Gazing across 300 million light-years into a monstrous city of galaxies, astronomers have used NASA’s Hubble Space Telescope to do a comprehensive census of some of its most diminutive members: a whopping 22,426 globular star clusters found to date.
The survey, published in the November 9, 2018, issue of The Astrophysical Journal, will allow astronomers to use the globular cluster field to map the distribution of matter and dark matter in the Coma galaxy cluster, which holds over 1,000 galaxies that are packed together.
Because globular clusters are much smaller than entire galaxies — and much more abundant — they are a much better tracer of how the fabric of space is distorted by the Coma cluster’s gravity. In fact, the Coma cluster is one of the first places where observed gravitational anomalies were considered to be indicative of a lot of unseen mass in the universe — later to be called “dark matter.”
Among the earliest homesteaders of the universe, globular star clusters are snow-globe-shaped islands of several hundred thousand ancient stars. They are integral to the birth and growth of a galaxy. About 150 globular clusters zip around our Milky Way galaxy, and, because they contain the oldest known stars in the universe, were present in the early formative years of our galaxy.
Some of the Milky Way’s globular clusters are visible to the naked eye as fuzzy-looking “stars.” But at the distance of the Coma cluster, its globulars appear as dots of light even to Hubble’s super-sharp vision. The survey found the globular clusters scattered in the space between the galaxies. They have been orphaned from their home galaxy due to galaxy near-collisions inside the traffic-jammed cluster. Hubble revealed that some globular clusters line up along bridge-like patterns. This is telltale evidence of interactions between galaxies where they gravitationally tug on each other like pulling taffy.
Astronomer Juan Madrid of the Australian Telescope National Facility in Sydney, Australia, first thought about the distribution of globular clusters in Coma when he was examining Hubble images that show the globular clusters extending all the way to the edge of any given photograph of galaxies in the Coma cluster.
He was looking forward to more data from one of the legacy surveys of Hubble that was designed to obtain data of the entire Coma cluster, called the Coma Cluster Treasury Survey. However, halfway through the program, in 2006, Hubble’s powerful Advanced Camera for Surveys (ACS) had an electronics failure. (The ACS was later repaired by astronauts during a 2009 Hubble servicing mission.)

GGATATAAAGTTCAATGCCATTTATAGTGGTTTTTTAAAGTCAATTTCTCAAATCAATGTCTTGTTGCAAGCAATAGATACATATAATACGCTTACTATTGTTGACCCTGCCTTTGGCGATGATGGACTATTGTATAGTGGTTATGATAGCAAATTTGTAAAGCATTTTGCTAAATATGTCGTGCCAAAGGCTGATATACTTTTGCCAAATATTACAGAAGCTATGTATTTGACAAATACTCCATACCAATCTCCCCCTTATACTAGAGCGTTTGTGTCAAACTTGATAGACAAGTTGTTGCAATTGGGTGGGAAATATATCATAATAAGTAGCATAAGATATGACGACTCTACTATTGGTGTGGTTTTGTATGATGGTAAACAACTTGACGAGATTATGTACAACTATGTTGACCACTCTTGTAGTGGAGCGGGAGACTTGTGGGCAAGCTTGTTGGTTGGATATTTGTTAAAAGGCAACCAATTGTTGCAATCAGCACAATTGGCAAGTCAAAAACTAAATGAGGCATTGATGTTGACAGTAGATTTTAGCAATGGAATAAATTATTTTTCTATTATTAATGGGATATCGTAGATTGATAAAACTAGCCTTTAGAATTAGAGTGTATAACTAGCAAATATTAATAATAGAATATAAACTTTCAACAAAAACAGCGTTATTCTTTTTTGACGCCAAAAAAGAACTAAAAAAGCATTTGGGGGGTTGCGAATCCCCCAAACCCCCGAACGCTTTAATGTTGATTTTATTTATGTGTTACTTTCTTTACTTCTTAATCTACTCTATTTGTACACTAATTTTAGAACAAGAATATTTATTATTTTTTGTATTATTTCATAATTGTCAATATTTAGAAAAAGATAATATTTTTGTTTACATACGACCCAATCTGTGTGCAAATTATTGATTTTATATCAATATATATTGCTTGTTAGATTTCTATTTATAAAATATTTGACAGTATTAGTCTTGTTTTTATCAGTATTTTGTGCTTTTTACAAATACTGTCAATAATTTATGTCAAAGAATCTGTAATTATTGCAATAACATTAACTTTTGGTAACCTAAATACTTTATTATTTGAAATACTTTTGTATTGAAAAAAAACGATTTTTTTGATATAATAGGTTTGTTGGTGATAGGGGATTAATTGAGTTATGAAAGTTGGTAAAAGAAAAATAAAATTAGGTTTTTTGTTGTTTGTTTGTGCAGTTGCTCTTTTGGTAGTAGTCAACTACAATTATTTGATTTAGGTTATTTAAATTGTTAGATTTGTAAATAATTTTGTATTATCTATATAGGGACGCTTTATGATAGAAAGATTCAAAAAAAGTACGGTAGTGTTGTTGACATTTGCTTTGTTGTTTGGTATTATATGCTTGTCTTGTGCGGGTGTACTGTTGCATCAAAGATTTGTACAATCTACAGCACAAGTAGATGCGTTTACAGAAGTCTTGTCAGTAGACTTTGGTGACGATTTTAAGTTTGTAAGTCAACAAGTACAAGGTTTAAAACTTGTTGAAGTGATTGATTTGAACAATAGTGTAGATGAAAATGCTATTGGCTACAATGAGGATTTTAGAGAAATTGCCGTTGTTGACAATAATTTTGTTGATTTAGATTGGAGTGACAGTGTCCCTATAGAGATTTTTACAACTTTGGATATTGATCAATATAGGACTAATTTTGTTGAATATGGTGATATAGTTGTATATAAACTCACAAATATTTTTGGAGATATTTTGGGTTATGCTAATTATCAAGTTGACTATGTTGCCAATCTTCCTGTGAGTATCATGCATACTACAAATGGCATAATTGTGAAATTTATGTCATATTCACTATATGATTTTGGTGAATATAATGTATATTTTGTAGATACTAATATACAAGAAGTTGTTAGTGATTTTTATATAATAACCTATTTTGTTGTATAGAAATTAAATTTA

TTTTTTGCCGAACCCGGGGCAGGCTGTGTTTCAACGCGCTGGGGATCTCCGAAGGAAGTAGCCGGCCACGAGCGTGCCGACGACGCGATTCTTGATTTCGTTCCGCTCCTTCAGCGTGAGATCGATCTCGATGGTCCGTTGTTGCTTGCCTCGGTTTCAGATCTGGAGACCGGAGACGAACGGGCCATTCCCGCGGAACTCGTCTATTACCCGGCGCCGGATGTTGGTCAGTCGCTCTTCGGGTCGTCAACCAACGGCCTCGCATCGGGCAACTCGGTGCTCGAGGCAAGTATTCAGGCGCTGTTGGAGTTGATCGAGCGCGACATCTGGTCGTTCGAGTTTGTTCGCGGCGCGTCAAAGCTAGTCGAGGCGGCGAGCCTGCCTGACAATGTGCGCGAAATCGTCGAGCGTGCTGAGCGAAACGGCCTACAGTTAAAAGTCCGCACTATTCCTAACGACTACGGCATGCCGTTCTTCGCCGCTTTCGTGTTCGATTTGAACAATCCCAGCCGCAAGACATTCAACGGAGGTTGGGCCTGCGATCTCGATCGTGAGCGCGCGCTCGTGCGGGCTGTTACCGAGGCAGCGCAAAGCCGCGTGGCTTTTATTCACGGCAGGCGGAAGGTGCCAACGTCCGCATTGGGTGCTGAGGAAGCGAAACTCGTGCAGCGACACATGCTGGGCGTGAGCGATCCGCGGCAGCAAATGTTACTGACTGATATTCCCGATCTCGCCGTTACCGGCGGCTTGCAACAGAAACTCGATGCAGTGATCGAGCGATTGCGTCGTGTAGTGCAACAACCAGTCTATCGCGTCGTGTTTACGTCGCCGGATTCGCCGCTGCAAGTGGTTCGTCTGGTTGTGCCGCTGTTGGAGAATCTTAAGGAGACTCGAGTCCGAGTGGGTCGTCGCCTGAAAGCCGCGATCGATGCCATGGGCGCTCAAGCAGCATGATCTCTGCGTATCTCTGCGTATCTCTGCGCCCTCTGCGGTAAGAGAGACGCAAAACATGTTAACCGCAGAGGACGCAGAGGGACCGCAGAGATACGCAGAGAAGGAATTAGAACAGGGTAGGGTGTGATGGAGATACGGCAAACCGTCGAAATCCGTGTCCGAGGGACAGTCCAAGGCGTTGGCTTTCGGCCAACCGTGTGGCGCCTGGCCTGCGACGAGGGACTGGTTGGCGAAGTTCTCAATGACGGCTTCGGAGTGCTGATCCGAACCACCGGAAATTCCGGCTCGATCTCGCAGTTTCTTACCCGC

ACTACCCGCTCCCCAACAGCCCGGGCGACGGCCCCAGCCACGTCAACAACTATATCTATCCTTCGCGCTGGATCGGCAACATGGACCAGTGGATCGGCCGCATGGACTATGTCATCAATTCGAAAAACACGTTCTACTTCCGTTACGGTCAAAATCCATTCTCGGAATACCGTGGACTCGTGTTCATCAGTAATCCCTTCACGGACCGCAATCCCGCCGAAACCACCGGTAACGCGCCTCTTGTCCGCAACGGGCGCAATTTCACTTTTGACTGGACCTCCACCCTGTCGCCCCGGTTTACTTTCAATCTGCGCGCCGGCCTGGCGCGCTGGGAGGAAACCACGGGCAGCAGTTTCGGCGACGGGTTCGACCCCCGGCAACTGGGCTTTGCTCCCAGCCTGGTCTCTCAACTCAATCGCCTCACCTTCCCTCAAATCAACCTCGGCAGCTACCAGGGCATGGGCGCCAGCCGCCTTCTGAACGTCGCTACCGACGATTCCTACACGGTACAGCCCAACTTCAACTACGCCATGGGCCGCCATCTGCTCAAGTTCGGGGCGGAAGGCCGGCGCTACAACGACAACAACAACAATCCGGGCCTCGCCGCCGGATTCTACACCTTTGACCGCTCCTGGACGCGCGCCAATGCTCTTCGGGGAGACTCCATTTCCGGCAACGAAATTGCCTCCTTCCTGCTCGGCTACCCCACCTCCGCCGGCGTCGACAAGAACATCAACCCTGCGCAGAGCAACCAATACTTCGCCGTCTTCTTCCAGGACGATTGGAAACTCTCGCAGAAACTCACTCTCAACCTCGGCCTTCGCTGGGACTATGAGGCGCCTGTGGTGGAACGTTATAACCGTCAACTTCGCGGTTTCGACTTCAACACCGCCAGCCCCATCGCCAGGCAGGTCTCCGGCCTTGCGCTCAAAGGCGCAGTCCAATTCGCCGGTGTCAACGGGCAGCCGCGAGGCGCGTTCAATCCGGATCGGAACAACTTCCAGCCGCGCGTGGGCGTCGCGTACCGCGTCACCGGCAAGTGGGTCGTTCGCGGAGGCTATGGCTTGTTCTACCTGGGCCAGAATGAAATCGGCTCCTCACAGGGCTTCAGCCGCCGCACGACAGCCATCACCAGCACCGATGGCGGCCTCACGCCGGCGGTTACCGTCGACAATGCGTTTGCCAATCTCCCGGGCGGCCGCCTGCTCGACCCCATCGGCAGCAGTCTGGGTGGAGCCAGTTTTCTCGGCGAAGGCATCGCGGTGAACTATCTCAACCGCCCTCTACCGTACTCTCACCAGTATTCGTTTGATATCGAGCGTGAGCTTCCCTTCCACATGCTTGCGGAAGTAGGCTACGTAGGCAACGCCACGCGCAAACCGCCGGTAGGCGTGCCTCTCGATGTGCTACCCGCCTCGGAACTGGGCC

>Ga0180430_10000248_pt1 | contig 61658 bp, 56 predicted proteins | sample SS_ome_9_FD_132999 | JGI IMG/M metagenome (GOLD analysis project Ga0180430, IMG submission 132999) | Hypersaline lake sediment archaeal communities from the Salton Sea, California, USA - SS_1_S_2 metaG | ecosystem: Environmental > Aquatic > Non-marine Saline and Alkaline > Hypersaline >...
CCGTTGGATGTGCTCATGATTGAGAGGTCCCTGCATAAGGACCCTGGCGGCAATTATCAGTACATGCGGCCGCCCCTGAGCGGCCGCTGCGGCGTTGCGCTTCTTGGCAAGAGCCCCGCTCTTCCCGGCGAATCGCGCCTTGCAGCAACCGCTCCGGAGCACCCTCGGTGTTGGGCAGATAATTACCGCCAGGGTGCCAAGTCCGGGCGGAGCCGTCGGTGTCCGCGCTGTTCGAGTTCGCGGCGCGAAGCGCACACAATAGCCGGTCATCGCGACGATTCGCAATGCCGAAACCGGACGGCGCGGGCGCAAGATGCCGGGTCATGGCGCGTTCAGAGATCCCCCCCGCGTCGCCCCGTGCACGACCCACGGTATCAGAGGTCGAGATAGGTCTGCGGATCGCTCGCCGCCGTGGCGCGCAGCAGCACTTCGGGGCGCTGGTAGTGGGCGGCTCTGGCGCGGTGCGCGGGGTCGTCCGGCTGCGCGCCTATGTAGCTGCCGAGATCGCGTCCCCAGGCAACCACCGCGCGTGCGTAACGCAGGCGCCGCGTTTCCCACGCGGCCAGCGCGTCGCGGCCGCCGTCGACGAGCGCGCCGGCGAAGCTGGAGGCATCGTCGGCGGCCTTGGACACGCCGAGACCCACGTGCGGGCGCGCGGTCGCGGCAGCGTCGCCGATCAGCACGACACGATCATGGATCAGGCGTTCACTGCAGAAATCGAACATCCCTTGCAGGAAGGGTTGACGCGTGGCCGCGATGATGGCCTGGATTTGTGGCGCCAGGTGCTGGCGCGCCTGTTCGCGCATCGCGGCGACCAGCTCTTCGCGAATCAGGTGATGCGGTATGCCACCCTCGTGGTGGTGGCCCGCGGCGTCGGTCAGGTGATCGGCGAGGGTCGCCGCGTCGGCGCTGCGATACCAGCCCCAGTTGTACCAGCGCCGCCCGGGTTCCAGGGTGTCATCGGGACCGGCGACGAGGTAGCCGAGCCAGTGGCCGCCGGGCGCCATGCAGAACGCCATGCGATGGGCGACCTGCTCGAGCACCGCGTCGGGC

To fill in the survey gaps, Madrid and his team painstakingly pulled numerous Hubble images of the galaxy cluster taken from different Hubble observing programs. These are stored in the Space Telescope Science Institute’s Mikulski Archive for Space Telescopes in Baltimore, Maryland. He assembled a mosaic of the central region of the cluster, working with students from the National Science Foundation’s Research Experience for Undergraduates program. “This program gives an opportunity to students enrolled in universities with little or no astronomy to gain experience in the field,” Madrid said.
The team developed algorithms to sift through the Coma mosaic images that contain at least 100,000 potential sources. The program used globular clusters’ color (dominated by the glow of aging red stars) and spherical shape to eliminate extraneous objects — mostly background galaxies unassociated with the Coma cluster.
Though Hubble has superb detectors with unmatched sensitivity and resolution, their main drawback is that they have tiny fields of view. “One of the cool aspects of our research is that it showcases the amazing science that will be possible with NASA’s planned Wide Field Infrared Survey Telescope (WFIRST) that will have a much larger field of view than Hubble,” said Madrid. “We will be able to image entire galaxy clusters at once.”
Reference: “A Wide-field Map of Intracluster Globular Clusters in Coma” by Juan P. Madrid1, Conor R. O’Neill, Alexander T. Gagliano and Joshua R. Marvil, 9 November 2018, The Astrophysical Journal.
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